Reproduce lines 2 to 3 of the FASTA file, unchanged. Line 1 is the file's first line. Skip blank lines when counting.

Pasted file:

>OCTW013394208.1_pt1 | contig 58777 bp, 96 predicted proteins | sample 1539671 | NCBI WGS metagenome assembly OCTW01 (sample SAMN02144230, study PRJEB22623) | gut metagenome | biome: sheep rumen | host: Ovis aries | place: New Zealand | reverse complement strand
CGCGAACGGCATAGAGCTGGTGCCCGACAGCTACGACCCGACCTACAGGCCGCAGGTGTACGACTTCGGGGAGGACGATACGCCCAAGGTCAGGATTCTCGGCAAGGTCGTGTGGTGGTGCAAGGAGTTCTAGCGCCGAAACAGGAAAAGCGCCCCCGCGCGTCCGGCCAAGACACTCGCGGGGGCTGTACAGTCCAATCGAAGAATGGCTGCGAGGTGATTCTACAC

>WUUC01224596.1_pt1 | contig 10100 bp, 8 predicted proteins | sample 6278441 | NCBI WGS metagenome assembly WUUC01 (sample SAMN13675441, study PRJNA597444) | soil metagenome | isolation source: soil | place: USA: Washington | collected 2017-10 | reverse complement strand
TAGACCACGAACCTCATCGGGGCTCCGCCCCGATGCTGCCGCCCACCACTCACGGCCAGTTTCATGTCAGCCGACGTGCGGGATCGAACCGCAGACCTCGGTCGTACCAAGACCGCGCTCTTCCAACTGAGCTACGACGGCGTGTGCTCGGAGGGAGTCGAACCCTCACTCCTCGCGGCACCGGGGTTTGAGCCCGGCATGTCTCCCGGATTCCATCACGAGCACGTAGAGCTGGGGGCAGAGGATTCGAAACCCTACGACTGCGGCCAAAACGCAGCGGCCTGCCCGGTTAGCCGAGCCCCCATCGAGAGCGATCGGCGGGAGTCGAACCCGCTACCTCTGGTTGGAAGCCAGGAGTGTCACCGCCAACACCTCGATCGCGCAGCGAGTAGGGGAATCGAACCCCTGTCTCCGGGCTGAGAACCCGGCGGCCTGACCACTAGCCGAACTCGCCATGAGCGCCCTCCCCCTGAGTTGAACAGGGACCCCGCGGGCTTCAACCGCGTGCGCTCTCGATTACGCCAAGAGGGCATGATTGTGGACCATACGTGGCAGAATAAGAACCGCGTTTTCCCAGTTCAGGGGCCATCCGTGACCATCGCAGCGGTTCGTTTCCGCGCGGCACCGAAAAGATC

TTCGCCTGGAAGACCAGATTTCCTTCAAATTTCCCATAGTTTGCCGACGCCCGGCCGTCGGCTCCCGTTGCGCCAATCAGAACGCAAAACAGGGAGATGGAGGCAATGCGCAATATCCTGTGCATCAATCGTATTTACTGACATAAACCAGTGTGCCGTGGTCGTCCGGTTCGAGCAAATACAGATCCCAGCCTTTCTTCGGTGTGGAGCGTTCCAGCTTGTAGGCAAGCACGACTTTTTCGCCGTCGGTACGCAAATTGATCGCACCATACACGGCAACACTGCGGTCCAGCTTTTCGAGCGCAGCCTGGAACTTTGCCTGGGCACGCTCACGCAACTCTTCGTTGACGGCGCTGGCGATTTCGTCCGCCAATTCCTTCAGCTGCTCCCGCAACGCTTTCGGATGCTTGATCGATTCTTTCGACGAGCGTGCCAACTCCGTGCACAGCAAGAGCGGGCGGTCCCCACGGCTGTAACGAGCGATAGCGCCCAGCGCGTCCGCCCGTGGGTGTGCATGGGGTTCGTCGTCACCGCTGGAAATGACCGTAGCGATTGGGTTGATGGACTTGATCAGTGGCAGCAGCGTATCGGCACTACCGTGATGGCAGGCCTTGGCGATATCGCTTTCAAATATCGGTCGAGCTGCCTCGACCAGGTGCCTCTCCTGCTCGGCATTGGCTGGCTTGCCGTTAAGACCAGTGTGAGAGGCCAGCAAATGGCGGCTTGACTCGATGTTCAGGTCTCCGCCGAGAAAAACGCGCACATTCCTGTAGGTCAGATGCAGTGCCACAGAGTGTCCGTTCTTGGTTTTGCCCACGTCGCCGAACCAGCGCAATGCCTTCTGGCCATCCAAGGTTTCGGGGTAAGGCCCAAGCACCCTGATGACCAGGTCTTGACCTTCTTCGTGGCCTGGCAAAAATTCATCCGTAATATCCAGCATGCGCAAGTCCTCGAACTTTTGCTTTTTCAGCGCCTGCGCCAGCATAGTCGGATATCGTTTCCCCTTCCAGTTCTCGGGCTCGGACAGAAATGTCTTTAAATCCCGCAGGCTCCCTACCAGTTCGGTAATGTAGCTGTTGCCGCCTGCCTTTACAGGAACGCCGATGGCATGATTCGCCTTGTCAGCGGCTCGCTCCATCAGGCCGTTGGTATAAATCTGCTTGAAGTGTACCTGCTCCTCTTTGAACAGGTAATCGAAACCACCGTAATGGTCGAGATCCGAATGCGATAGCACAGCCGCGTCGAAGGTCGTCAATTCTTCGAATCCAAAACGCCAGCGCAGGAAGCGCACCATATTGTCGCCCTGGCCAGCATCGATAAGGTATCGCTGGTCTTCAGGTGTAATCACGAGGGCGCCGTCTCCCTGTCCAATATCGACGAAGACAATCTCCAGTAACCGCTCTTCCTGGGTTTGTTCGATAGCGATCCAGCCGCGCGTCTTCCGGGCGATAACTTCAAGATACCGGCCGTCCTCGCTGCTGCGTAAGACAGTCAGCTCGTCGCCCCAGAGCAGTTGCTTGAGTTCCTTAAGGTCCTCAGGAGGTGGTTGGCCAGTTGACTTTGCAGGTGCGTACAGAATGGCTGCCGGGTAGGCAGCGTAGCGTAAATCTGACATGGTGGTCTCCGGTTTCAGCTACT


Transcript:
CGCGAACGGCATAGAGCTGGTGCCCGACAGCTACGACCCGACCTACAGGCCGCAGGTGTACGACTTCGGGGAGGACGATACGCCCAAGGTCAGGATTCTCGGCAAGGTCGTGTGGTGGTGCAAGGAGTTCTAGCGCCGAAACAGGAAAAGCGCCCCCGCGCGTCCGGCCAAGACACTCGCGGGGGCTGTACAGTCCAATCGAAGAATGGCTGCGAGGTGATTCTACAC

>WUUC01224596.1_pt1 | contig 10100 bp, 8 predicted proteins | sample 6278441 | NCBI WGS metagenome assembly WUUC01 (sample SAMN13675441, study PRJNA597444) | soil metagenome | isolation source: soil | place: USA: Washington | collected 2017-10 | reverse complement strand